You may notice that your storage device does not seem to have exactly the amount of free space that it is advertised with. In reality the space is still there. The difference in reported space is down to a complex difference between decimal counting versus binary counting.
Drive manufacturers often advertise their storage space using decimal gigabytes, where the definition of a gigabyte is 1,000,000,000 bytes. This is the size you will find on the packaging and label and is also the figure used when advertising products online. Using this method of calculation (1 GB = 1000000000 bytes (= 10003 B = 109 B)), a manufacturer will be able to label a storage device as being a convenient, marketable “500gb Hard Drive” (for example).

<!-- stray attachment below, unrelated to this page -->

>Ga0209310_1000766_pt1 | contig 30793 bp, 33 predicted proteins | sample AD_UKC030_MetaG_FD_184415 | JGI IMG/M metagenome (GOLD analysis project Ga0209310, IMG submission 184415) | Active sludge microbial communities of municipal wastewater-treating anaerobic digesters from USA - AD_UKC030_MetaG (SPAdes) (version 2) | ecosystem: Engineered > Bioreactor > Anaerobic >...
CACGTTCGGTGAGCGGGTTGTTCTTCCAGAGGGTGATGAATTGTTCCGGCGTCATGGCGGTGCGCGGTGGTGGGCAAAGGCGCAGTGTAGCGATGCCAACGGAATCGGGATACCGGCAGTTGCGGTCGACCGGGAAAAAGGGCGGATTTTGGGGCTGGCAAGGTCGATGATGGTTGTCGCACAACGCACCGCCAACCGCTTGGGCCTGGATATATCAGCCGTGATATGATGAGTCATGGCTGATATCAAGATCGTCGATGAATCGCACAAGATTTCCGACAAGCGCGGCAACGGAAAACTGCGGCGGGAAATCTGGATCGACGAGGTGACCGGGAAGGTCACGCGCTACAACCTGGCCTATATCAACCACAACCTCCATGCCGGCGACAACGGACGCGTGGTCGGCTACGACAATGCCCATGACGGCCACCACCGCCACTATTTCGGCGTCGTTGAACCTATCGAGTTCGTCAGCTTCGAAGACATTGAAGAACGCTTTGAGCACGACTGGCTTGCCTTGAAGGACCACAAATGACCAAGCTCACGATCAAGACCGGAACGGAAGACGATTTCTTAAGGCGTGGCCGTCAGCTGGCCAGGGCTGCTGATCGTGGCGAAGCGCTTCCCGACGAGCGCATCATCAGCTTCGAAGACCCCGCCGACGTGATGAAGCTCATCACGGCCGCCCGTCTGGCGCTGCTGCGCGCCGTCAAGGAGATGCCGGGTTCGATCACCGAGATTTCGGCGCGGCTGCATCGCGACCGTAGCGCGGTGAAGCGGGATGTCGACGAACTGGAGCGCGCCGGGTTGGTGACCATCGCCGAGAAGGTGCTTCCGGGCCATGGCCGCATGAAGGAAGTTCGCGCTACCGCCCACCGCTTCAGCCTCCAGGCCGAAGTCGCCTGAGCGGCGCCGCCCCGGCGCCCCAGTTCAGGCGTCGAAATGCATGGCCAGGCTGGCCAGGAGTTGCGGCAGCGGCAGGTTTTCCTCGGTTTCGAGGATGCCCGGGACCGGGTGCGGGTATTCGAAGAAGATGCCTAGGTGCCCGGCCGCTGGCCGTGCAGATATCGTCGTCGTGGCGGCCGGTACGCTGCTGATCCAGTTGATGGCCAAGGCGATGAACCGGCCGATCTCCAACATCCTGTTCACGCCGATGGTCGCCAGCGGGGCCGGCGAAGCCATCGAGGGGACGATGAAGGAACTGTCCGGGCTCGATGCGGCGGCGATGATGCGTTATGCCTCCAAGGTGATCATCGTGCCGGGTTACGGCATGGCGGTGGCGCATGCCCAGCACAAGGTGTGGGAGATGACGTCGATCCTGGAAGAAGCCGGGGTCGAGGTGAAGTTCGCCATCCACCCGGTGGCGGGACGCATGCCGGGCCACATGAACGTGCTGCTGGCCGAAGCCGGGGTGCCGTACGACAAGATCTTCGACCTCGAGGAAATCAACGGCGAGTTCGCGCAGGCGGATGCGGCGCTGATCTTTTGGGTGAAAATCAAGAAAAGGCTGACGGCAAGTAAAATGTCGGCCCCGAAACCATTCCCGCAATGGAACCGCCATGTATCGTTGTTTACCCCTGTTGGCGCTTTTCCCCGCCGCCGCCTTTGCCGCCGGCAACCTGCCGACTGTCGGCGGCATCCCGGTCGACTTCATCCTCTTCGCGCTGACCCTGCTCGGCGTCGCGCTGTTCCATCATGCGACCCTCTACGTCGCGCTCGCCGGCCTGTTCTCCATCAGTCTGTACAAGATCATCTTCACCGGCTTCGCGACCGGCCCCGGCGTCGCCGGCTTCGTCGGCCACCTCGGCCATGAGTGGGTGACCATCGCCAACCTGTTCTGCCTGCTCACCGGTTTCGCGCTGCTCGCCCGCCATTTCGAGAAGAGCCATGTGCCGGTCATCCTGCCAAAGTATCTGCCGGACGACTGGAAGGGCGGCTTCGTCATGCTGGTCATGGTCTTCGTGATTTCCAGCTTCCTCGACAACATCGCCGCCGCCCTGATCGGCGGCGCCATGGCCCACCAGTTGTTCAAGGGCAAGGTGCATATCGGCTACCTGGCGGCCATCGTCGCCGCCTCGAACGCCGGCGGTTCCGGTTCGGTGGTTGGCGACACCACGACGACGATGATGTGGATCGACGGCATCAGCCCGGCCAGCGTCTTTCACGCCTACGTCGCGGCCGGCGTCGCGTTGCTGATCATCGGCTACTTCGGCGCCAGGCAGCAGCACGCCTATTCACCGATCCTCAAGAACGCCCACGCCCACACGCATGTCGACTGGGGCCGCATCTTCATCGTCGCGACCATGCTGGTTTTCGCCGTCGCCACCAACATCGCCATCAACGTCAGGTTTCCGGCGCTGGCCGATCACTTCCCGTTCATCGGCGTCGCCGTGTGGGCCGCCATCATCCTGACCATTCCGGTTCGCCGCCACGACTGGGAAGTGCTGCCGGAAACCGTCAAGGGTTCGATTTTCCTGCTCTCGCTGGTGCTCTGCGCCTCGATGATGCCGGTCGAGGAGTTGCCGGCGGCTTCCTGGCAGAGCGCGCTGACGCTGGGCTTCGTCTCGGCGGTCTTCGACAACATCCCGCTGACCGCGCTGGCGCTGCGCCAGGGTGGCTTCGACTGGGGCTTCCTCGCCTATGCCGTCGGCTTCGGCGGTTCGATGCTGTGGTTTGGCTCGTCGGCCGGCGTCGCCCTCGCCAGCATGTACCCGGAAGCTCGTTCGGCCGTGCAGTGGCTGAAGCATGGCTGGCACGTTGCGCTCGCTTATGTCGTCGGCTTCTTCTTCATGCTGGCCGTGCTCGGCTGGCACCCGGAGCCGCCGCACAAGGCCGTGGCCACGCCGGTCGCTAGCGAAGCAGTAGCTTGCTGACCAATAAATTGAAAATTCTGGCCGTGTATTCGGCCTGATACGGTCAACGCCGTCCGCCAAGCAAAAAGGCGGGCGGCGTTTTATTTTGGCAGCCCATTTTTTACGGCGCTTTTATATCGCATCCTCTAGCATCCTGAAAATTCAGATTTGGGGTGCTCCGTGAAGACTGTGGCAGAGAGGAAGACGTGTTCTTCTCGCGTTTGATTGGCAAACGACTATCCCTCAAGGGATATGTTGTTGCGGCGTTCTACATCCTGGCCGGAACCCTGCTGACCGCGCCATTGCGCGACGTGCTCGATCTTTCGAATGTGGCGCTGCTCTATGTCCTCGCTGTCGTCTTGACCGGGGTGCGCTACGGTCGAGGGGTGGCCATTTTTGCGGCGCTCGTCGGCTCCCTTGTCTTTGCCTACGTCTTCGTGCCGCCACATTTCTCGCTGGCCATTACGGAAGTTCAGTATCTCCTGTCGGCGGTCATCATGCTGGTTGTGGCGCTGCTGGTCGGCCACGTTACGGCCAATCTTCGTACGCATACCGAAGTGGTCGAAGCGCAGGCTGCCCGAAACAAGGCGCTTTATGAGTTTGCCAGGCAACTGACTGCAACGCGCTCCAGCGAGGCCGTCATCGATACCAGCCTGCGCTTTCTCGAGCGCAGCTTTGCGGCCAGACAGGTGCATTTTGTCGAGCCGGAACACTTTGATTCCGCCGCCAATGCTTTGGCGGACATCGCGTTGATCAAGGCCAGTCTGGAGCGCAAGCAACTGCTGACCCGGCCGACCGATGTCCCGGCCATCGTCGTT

This difference in space is due to an alternate calculation which is carried out by the operating system (Windows in this case), which uses binary rather than decimal. In binary, a gigabyte is defined as 1,073,741,824 bytes. In practice, this calculation (1 GiB = 1073741824 bytes (= 10243 B = 230 B)) will result in a “500gb Hard Drive” showing as having 465gb of “actual space”. This difference is exponential, resulting in a greater difference the larger the storage device becomes.
This is an industry standard and does not indicate a fault with your storage device. ALL drives will show the discrepancy under most operating systems, regardless of make or model.